Medicare Prescription Drug Coverage
What you need to know about Medicare Part D
Effective as of 2006, Medicare Part D, or prescription drug coverage, is the most recent addition to the Medicare program. Now, anyone with Medicare Parts A and B is also eligible for Medicare Part D.
A few things to note about Part D:
- Medicare prescription drug coverage is available only through private health insurers that are approved by Medicare
- You can purchase a stand-alone plan (PDP), or your drug coverage can be bundled with your Medicare Advantage plan (Part C)
- Prices and coverage may vary from plan to plan, so it pays to shop around
- If you don’t sign up for prescription drug coverage (or have some other form of creditable drug coverage) as soon as you’re eligible, you’ll be charged a late enrollment penalty
When to Enroll
Because Part D has a late enrollment penalty, just like Part B, it’s important that you enroll as soon as you’re eligible. You’re eligible when:
- You turn 65 (you may enroll starting 3 months before your 65th birthday, the month of your birthday, and up to 3 months after your birth month)
- You’re under 65 and disabled
- You enroll in Part B (whether or not you have Part A)
However, you may owe a late enrollment penalty if you go without a Medicare Prescription Drug Plan (Part D), or equivalent, or without a Medicare Advantage Plan (Part C) (like an HMO or PPO) or other Medicare health plan that offers Medicare prescription drug coverage,
for any continuous period of 63 days or more after the Initial Enrollment Period is over.
The penalty itself is calculated by multiplying 1% of the national base beneficiary premium by the number of full months you were eligible for coverage, but didn’t enroll. Learn more about the Part D late enrollment penalty.
Two Ways to Get Coverage
While Medicare prescription drug coverage is only available through private health insurers, there are two ways you can receive your coverage:
- A stand-alone Medicare Prescription Drug Plan (PDP)
- A Medicare Advantage (Part C) plan with prescription drug coverage included
If you have original Medicare and don’t want to switch to a Medicare Advantage plan, then you’ll need to enroll in a stand-alone PDP to avoid a late enrollment penalty (unless you have creditable coverage). While many Medicare Advantage plans offer prescription drug coverage as part of the plan, there are some that don’t. If you have a Medicare Advantage plan that doesn’t offer drug coverage, you’ll need to find a stand-alone PDP.
Things to Consider When Choosing a Prescription Drug Plan
While price is always important, it’s not the only thing to consider when shopping for a prescription drug plan. You’ll want to keep these other issues in mind when making a decision:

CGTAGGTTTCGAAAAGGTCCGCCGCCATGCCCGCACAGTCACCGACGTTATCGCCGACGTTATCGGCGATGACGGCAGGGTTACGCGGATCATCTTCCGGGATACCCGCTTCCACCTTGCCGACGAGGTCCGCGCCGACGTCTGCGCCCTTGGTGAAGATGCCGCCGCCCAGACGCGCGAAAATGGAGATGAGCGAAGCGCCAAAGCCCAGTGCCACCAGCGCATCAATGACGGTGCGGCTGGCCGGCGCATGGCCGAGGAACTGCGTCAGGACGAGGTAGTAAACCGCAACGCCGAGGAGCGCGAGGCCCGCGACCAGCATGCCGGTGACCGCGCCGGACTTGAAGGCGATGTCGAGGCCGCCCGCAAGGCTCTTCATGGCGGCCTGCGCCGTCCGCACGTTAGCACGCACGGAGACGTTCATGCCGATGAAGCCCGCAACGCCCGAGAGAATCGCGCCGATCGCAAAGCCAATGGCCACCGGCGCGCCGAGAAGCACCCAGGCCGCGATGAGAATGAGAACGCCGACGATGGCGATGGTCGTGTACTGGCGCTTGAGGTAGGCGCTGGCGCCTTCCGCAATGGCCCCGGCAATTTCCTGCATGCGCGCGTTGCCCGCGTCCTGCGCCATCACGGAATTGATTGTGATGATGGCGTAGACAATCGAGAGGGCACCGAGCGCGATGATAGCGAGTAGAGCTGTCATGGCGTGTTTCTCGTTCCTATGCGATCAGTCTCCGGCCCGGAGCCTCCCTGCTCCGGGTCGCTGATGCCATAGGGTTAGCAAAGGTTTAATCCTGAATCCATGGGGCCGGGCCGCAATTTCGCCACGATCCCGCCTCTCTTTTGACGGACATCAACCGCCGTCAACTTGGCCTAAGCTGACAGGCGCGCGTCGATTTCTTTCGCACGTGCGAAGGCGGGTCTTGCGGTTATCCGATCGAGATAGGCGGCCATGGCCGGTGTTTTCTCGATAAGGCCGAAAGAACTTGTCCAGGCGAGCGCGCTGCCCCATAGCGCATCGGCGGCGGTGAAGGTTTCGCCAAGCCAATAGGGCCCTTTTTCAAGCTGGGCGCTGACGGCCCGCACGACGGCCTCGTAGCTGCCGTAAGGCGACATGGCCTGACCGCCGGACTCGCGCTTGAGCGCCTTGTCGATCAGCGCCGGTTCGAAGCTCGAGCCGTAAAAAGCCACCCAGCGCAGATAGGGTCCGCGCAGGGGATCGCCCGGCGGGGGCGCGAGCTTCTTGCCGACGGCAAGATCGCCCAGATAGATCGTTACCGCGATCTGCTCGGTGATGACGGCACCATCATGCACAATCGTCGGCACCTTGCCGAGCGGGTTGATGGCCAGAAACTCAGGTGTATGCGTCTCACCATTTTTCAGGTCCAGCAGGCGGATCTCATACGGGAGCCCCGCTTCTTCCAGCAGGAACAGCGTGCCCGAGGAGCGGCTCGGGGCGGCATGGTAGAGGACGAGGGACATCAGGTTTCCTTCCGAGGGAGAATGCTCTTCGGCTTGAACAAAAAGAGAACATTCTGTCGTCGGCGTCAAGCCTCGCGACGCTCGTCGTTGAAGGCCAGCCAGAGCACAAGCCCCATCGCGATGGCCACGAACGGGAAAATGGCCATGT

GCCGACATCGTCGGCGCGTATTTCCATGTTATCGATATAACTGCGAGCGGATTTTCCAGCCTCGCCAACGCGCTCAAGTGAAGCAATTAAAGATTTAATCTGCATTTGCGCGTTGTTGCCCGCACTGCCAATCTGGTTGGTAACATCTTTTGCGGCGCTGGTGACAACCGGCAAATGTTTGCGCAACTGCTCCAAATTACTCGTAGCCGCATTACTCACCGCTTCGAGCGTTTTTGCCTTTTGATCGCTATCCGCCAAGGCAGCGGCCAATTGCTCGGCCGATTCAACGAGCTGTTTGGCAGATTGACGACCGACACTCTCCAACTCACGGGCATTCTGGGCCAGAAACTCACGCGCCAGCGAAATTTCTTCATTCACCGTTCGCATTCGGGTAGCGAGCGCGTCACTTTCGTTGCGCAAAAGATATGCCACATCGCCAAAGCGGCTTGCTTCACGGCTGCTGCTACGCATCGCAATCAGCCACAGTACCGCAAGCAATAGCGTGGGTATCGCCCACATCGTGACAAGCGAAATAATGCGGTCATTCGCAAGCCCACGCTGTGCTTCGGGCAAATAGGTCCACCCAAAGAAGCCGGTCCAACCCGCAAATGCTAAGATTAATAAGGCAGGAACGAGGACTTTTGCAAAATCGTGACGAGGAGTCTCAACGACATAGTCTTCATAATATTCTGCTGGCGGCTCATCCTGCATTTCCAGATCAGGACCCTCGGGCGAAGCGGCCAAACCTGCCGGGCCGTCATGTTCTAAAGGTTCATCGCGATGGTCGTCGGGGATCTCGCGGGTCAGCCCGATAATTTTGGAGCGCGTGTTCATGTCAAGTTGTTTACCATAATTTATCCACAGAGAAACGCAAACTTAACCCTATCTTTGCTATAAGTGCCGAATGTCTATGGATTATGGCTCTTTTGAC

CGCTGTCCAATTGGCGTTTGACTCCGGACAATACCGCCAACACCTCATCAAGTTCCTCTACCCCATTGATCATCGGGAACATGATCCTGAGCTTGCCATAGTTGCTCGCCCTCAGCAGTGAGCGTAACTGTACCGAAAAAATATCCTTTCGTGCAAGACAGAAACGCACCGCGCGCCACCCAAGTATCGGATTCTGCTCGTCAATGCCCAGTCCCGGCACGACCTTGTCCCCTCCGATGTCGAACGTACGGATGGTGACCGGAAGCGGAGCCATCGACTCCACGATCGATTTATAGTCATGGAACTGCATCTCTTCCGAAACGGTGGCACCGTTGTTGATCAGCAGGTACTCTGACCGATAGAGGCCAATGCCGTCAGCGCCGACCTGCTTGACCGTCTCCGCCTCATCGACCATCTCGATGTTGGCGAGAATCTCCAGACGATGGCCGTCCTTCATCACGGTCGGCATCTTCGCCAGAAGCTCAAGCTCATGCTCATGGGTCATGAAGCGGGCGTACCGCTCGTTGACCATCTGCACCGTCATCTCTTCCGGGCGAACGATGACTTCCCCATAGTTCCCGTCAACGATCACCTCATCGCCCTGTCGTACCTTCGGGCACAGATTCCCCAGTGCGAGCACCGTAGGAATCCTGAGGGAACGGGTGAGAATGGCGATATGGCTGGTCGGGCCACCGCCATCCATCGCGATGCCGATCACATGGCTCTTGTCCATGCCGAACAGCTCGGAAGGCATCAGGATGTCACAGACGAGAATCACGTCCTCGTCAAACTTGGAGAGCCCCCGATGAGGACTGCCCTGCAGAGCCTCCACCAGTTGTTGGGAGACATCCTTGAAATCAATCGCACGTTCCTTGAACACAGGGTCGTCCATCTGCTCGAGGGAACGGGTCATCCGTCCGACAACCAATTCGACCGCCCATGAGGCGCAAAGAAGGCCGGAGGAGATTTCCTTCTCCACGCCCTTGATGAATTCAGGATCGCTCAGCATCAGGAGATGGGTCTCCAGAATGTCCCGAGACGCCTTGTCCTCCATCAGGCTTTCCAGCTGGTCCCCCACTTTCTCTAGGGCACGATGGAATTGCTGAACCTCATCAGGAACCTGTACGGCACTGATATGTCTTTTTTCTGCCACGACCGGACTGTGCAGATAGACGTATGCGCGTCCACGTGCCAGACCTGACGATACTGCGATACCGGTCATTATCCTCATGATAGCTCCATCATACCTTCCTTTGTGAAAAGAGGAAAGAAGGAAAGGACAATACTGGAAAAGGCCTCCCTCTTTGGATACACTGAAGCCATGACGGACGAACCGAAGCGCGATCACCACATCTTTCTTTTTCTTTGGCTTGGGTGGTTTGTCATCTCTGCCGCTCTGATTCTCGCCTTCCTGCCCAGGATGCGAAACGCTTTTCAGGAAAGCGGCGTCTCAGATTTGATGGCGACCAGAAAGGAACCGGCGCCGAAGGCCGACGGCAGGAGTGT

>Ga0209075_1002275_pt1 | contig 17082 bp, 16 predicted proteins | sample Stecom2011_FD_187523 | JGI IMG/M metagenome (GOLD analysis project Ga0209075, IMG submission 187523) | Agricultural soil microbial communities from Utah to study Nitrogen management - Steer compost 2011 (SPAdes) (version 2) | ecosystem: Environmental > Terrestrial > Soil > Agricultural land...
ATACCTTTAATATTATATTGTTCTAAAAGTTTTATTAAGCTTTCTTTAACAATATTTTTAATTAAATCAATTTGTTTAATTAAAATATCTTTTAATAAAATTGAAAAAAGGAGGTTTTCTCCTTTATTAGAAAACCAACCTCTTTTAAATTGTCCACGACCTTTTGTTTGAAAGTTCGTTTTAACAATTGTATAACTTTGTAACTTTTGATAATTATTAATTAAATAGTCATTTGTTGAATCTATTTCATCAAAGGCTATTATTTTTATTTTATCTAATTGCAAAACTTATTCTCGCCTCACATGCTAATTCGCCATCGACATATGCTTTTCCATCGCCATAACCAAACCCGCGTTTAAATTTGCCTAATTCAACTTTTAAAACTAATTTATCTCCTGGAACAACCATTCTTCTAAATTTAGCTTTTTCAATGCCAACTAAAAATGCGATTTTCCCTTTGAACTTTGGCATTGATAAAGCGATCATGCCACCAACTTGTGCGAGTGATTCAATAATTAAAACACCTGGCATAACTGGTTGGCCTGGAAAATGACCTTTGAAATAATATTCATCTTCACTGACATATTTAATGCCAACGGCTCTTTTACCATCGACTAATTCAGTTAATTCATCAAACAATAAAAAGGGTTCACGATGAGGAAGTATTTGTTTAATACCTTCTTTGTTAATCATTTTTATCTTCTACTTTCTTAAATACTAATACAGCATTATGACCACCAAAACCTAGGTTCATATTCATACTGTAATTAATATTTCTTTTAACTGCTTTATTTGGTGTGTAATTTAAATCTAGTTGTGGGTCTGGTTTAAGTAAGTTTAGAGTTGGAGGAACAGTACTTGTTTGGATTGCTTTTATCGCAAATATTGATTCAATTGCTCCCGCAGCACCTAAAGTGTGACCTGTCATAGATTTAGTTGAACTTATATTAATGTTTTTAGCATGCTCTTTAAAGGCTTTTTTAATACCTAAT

A plan’s formulary is just a list of the medications the plan covers. If one or more of the medications you take is not on a plan’s formulary, you’ll want to look elsewhere.
Most plans have a network of pharmacies they want you to use in order to get the best prices. If you go to a pharmacy that’s not in your plan’s network, you may have to pay more for your prescriptions. Make sure your preferred pharmacy is in your plan’s network.
Many prescription drug plans can give you a lower price if you have your medicine sent to you by mail. The plan may also require that you get a 3-month supply at a time. In most cases, this isn’t a problem, but you may want to check with your doctor to make sure mail order is right for your medicines.
Service & Convenience
If you have a Medicare Advantage plan with prescription drug coverage, there’s just one company to contact if there’s ever an issue with your coverage. If you’re prescription drug plan is with a different carrier than your other Medicare coverage, it may be more difficult to coordinate benefits between plans.
A Word about the Donut Hole
If you’ve done any research into Medicare Prescription Drug Plans at all, you’ve probably heard about the so-called donut hole. The donut hole is simply a gap in coverage that occurs once you and your plan have met a pre-set spending limit for drugs. When that limit is reached, your drug plan stops paying, and you’re responsible for 100% of your drug costs, for a time. If you reach the next spending plateau, the drug plan kicks back in and pays an even higher portion of your drug costs.
Keep in mind that not every prescription drug plan currently comes with a donut hole and for those that do, many people never reach the donut hole. What’s more, there are discounts available on both brand and generic drugs for those who do reach the donut hole, and the coverage gap should be phased out all together by the year 2020.
When You’re Ready to Enroll
If you’re eligible for Part D and ready to enroll, there are plenty of resources available to help you. There’s detailed information about Part D at Medicare.gov, as well as a Medicare Plan Finder. You can also find out of you qualify for Extra Help paying for your prescription drugs.